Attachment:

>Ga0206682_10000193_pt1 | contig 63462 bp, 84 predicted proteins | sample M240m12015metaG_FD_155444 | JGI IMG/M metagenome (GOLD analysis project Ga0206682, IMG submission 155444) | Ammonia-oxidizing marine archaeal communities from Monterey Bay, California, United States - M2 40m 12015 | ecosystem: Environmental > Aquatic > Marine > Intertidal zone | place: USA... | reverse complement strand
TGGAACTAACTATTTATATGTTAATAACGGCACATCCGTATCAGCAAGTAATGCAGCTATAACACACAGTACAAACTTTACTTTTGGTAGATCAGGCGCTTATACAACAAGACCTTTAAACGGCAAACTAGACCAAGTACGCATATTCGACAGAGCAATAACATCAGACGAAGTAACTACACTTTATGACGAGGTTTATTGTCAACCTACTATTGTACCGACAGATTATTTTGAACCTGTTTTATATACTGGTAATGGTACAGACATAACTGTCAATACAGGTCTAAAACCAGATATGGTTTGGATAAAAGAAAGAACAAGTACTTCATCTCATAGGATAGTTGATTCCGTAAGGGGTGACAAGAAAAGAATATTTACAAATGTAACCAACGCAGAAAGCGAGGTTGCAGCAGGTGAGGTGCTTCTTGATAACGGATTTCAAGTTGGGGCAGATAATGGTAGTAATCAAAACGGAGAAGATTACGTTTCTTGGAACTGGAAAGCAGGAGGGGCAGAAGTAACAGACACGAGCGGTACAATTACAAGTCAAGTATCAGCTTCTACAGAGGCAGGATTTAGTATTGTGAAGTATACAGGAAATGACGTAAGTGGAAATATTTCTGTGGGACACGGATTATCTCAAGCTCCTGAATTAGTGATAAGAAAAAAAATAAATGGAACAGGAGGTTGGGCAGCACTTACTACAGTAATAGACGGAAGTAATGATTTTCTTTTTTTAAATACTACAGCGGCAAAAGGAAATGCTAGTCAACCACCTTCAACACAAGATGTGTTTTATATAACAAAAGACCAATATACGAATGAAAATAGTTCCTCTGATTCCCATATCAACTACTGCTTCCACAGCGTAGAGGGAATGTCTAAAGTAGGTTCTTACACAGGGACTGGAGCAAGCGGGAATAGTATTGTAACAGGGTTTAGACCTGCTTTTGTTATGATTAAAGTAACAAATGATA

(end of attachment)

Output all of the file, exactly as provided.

>Ga0206682_10000193_pt1 | contig 63462 bp, 84 predicted proteins | sample M240m12015metaG_FD_155444 | JGI IMG/M metagenome (GOLD analysis project Ga0206682, IMG submission 155444) | Ammonia-oxidizing marine archaeal communities from Monterey Bay, California, United States - M2 40m 12015 | ecosystem: Environmental > Aquatic > Marine > Intertidal zone | place: USA... | reverse complement strand
TGGAACTAACTATTTATATGTTAATAACGGCACATCCGTATCAGCAAGTAATGCAGCTATAACACACAGTACAAACTTTACTTTTGGTAGATCAGGCGCTTATACAACAAGACCTTTAAACGGCAAACTAGACCAAGTACGCATATTCGACAGAGCAATAACATCAGACGAAGTAACTACACTTTATGACGAGGTTTATTGTCAACCTACTATTGTACCGACAGATTATTTTGAACCTGTTTTATATACTGGTAATGGTACAGACATAACTGTCAATACAGGTCTAAAACCAGATATGGTTTGGATAAAAGAAAGAACAAGTACTTCATCTCATAGGATAGTTGATTCCGTAAGGGGTGACAAGAAAAGAATATTTACAAATGTAACCAACGCAGAAAGCGAGGTTGCAGCAGGTGAGGTGCTTCTTGATAACGGATTTCAAGTTGGGGCAGATAATGGTAGTAATCAAAACGGAGAAGATTACGTTTCTTGGAACTGGAAAGCAGGAGGGGCAGAAGTAACAGACACGAGCGGTACAATTACAAGTCAAGTATCAGCTTCTACAGAGGCAGGATTTAGTATTGTGAAGTATACAGGAAATGACGTAAGTGGAAATATTTCTGTGGGACACGGATTATCTCAAGCTCCTGAATTAGTGATAAGAAAAAAAATAAATGGAACAGGAGGTTGGGCAGCACTTACTACAGTAATAGACGGAAGTAATGATTTTCTTTTTTTAAATACTACAGCGGCAAAAGGAAATGCTAGTCAACCACCTTCAACACAAGATGTGTTTTATATAACAAAAGACCAATATACGAATGAAAATAGTTCCTCTGATTCCCATATCAACTACTGCTTCCACAGCGTAGAGGGAATGTCTAAAGTAGGTTCTTACACAGGGACTGGAGCAAGCGGGAATAGTATTGTAACAGGGTTTAGACCTGCTTTTGTTATGATTAAAGTAACAAATGATA